Either that, they said, or stars harboring planets could be far more numerous than astronomers have up to now believed.
The study, by several U.S. universities and the Australian National University, made a curious and unexpected finding, that the cloud of dust circling a young star in a so-called stellar nursery has simply disappeared.
"The most commonly accepted time scale for the removal of this much dust is in the hundreds of thousands of years, sometimes millions," study co-author Inseok Song of the University or Georgia said. "What we saw was far more rapid and has never been observed or even predicted. It tells us that we have a lot more to learn about planet formation."
The star in the Scorpius-Centaurus stellar association 450 light years from Earth was observed in 1983 surrounded by a cloud of dust that had mostly disappeared when new observations were made in 2010, a UG release reported Wednesday.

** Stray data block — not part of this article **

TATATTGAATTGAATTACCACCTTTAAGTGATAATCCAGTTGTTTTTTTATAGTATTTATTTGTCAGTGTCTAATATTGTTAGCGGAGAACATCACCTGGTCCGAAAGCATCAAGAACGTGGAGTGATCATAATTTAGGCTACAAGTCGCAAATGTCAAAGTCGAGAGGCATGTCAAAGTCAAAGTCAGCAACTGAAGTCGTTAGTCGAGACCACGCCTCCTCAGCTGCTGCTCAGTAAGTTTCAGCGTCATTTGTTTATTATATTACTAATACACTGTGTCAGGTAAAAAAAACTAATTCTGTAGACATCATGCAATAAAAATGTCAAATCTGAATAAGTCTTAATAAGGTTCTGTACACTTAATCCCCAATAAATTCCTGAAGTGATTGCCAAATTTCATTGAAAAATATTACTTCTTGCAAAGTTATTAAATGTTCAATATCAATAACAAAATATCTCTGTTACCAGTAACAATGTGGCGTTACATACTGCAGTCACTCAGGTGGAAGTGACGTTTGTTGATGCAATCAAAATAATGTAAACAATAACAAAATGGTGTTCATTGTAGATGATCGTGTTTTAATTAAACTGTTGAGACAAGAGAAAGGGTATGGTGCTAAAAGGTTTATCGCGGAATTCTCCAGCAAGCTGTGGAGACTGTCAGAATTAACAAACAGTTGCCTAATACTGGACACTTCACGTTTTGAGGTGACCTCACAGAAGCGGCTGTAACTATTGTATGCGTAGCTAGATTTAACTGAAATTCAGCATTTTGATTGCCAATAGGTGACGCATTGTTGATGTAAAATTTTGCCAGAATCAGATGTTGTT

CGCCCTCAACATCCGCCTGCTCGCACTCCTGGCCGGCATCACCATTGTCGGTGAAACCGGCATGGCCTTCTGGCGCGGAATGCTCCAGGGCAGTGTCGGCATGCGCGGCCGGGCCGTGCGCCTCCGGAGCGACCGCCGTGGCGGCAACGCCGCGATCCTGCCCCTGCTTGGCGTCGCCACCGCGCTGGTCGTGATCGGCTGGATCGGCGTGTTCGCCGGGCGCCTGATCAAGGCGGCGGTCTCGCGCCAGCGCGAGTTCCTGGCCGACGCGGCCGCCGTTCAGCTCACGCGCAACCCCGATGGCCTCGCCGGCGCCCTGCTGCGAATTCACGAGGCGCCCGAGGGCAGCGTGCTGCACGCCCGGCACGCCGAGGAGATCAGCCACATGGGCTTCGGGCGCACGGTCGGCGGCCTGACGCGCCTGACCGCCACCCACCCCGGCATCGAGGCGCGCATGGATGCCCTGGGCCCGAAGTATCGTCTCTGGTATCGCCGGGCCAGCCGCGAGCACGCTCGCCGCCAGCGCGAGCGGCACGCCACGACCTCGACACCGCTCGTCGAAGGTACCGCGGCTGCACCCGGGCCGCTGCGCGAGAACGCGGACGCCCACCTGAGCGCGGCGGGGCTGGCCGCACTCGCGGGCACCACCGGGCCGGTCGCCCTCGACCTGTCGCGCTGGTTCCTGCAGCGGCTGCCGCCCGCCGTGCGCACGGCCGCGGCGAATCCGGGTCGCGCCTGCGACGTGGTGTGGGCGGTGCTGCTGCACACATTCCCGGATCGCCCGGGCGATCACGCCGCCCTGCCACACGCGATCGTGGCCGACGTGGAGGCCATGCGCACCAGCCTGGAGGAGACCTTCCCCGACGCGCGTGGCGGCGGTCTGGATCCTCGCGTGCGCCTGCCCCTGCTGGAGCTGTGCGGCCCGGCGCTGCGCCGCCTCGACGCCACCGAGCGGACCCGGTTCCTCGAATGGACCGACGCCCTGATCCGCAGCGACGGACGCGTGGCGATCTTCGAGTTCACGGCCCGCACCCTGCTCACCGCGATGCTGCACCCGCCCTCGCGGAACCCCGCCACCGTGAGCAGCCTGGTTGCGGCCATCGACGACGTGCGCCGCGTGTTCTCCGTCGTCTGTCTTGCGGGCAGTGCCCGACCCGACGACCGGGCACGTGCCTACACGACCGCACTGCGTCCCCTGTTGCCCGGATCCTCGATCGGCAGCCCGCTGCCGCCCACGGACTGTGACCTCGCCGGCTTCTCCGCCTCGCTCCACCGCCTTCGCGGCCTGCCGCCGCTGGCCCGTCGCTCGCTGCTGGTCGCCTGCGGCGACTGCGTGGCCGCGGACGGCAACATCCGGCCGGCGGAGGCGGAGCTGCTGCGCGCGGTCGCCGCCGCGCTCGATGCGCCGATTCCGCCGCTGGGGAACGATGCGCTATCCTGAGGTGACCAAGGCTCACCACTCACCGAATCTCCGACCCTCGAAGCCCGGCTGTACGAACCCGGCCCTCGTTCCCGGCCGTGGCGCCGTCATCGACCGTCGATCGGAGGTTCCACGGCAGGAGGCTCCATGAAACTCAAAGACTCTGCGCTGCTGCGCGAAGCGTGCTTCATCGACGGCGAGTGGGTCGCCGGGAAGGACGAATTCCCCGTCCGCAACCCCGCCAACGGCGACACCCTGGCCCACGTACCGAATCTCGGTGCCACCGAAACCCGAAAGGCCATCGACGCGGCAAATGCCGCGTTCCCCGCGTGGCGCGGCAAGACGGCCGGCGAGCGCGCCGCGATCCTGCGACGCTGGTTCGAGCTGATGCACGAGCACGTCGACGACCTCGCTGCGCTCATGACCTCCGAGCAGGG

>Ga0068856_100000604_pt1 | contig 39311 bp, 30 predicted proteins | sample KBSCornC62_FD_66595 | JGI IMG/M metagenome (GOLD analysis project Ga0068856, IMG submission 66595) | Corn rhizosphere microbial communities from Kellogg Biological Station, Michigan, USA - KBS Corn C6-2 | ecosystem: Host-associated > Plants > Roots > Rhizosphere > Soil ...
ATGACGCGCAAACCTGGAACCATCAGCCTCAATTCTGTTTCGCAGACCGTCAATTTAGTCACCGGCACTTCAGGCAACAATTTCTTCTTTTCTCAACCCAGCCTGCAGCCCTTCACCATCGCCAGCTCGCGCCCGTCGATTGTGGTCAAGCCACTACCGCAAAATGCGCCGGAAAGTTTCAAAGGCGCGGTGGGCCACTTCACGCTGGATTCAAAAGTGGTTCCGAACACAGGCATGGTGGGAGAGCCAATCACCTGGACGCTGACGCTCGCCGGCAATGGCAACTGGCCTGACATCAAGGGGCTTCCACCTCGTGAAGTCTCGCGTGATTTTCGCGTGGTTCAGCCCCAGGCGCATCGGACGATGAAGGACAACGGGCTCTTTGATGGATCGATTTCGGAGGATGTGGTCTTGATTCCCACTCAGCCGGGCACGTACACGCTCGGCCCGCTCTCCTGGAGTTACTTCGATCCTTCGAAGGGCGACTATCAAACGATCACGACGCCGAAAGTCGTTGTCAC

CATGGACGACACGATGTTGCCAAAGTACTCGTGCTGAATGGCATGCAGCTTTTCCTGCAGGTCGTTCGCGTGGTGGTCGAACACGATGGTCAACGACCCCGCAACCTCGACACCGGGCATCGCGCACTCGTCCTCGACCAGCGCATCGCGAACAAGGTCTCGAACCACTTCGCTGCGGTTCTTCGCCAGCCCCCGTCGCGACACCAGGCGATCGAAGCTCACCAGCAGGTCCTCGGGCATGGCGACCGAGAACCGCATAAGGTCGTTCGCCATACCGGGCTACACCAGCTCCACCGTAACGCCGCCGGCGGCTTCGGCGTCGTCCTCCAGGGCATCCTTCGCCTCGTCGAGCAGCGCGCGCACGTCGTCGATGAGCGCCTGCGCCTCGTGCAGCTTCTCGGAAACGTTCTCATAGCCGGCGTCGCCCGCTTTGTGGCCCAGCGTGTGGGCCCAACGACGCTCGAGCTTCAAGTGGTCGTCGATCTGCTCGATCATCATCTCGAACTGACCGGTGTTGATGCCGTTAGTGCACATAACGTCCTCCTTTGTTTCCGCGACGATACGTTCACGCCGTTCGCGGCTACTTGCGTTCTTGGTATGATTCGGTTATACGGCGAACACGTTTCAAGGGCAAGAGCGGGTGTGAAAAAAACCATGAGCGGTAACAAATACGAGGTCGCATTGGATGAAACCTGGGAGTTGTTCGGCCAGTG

The speed of the disappearance surprised astronomers.
"It's as if you took a conventional picture of the planet Saturn today and then came back two years later and found that its rings had disappeared," co-author Ben Zuckerman of UCLA said.
Planet formation in a circumstellar disk is commonly thought to occur over hundreds of thousands of years.
"If what we observed is related to runaway growth, then our finding suggests that planet formation is very fast and very efficient," Song said. "The implication is that if the conditions are right around a star, planet formation can be nearly instantaneous from [an] astronomical perspective."
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